In addition, when lobbying the British government or attempting to influence the public, British Jews often seem to misguidedly take cues from leftist Israeli organisations such as B’Tselem, which focus on Israeli human rights issues. Left-wing Israeli organisations have a right to focus their attention solely on Israeli shortcomings because they are critiquing the actions of their own government, with the aim of bringing about change in Israeli policy. However, British-Jewish organisations, who are lobbying the British government to take action against Israel, would be more ethical if they focused their attention on bringing a more balanced perspective on Israeli-Palestinian human rights abuses to the fore.
Acceptable engagement with Israel by British-Jews includes engaging with aspects of Israeli society and/or government policy pertaining to religious freedoms and the treatment of non-orthodox Jews. The best practice for engaging with such policies would be spending time in Israel, or engaging with other Israeli institutions, to influence policy within an Israeli forum.
FJ: What responsibilities do British Jews have – if any – to not give a tail wind to those who would demonise Israel, and how should they avoid doing so in practice?
TB: Jeremy Corbyn’s leadership of the Labour Party poses an existential threat to British Jewry. His attitude towards antisemitism stems directly from his foreign policy outlook and beliefs about Israel. In this current environment, British Jews have a responsibility to avoid giving the Labour party any excuse to brush off their culpability in antisemitism. British Jews who demonise Israel in a public forum often – either purposefully or accidentally – provide the hard-left with easy justifications for antisemitic attacks against Israel or British Jews. The definition of demonise, according to the Cambridge dictionary is: ‘to try to make someone or a group of people seem completely evil’. Demonisation, with regards to Israel, occurs where disproportionate focus is made on Israeli actions as an obstruction to peace and justice. This leaves the impression that Israel is solely responsible for the Arab-Israeli conflict and can lead many to believe that it must therefore be an evil entity. British Jews have a responsibility to uphold a proportional, rational perspective on where culpability lies with regards to the conflict.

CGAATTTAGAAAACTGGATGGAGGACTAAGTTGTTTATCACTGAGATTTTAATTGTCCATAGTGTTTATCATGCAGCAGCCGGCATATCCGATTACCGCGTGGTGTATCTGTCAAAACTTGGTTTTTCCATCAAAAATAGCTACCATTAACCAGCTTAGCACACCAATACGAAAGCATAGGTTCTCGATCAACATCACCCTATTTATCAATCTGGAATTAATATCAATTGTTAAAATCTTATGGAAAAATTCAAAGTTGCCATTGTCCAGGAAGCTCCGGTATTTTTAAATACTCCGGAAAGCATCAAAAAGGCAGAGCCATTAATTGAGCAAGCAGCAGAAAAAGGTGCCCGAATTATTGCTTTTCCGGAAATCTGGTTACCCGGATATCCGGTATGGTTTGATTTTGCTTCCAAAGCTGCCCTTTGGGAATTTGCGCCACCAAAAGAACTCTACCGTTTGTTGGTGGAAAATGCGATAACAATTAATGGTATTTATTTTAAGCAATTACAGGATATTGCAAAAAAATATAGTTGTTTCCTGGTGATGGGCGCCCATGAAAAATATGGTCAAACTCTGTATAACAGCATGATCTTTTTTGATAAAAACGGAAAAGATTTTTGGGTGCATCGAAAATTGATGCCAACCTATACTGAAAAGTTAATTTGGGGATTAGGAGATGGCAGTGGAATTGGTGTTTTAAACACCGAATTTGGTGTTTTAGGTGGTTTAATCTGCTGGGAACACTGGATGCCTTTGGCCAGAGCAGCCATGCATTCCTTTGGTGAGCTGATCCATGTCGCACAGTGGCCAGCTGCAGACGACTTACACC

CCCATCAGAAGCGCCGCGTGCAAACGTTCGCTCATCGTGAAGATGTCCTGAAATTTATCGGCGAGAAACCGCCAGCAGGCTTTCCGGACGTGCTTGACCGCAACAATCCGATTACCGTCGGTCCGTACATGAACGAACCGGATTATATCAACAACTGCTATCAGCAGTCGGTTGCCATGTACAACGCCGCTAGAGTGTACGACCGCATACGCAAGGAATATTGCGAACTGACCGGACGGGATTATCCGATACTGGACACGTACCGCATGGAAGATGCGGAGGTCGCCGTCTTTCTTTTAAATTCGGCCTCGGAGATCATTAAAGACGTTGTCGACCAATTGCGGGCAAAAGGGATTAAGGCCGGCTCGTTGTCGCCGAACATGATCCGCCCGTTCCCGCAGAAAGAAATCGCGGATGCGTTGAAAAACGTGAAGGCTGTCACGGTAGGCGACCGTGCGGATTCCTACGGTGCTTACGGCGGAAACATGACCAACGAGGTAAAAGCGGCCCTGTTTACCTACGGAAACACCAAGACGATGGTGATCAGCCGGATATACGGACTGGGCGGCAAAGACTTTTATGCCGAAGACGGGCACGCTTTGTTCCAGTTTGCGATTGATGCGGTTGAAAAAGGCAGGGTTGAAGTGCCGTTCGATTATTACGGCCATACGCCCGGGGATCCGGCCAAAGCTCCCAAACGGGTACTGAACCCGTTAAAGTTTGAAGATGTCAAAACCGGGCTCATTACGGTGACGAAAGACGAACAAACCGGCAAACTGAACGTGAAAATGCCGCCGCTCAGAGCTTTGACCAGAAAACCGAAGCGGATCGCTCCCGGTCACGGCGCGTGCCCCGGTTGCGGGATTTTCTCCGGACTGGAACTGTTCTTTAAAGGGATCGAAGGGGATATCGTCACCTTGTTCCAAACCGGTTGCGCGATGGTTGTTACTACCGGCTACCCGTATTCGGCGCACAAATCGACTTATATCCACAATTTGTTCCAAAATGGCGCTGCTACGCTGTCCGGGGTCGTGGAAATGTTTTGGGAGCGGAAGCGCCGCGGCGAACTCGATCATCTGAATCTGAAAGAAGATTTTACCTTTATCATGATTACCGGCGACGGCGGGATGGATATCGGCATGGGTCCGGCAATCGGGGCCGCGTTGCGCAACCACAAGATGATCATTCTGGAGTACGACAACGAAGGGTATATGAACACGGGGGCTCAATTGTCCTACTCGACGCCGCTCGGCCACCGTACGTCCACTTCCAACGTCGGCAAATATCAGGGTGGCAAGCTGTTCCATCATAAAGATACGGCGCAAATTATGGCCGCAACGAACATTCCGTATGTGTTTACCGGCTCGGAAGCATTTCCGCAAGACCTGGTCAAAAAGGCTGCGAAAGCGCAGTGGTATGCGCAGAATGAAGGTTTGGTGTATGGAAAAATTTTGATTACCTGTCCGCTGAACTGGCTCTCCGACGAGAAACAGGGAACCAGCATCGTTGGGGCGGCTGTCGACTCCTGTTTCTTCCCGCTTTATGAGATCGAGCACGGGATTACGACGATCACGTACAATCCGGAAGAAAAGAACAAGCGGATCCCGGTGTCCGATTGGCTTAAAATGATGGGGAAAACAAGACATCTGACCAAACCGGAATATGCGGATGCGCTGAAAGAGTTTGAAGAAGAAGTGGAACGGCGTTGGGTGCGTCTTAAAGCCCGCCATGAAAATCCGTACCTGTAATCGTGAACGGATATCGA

FJ: To what extent do you agree with the assertion that there is a ‘potentially seismic change’ in the way that British Jewry discusses and feels about Israel?
TB: At this point in time, I don’t feel there has yet been a seismic change. However, such a change may come if our communal institutions do not continue to take a firm stance against events such as ‘Kaddish for Gaza’. Jews should be able to speak freely in public about any issue they choose. Nonetheless, it is the proper role of communal leadership to take a moral stance and condemn actions that it deems normatively problematic. They could do so both by issuing statements and by barring figures involved with events such as ‘Kaddish for Gaza’ from taking on communal leadership roles. It is important for Jewish leadership figures and organisations to set an example for the rest of the community and affirm that Israel is an integral part of Jewish identity, and a place that should command respect from Jews worldwide.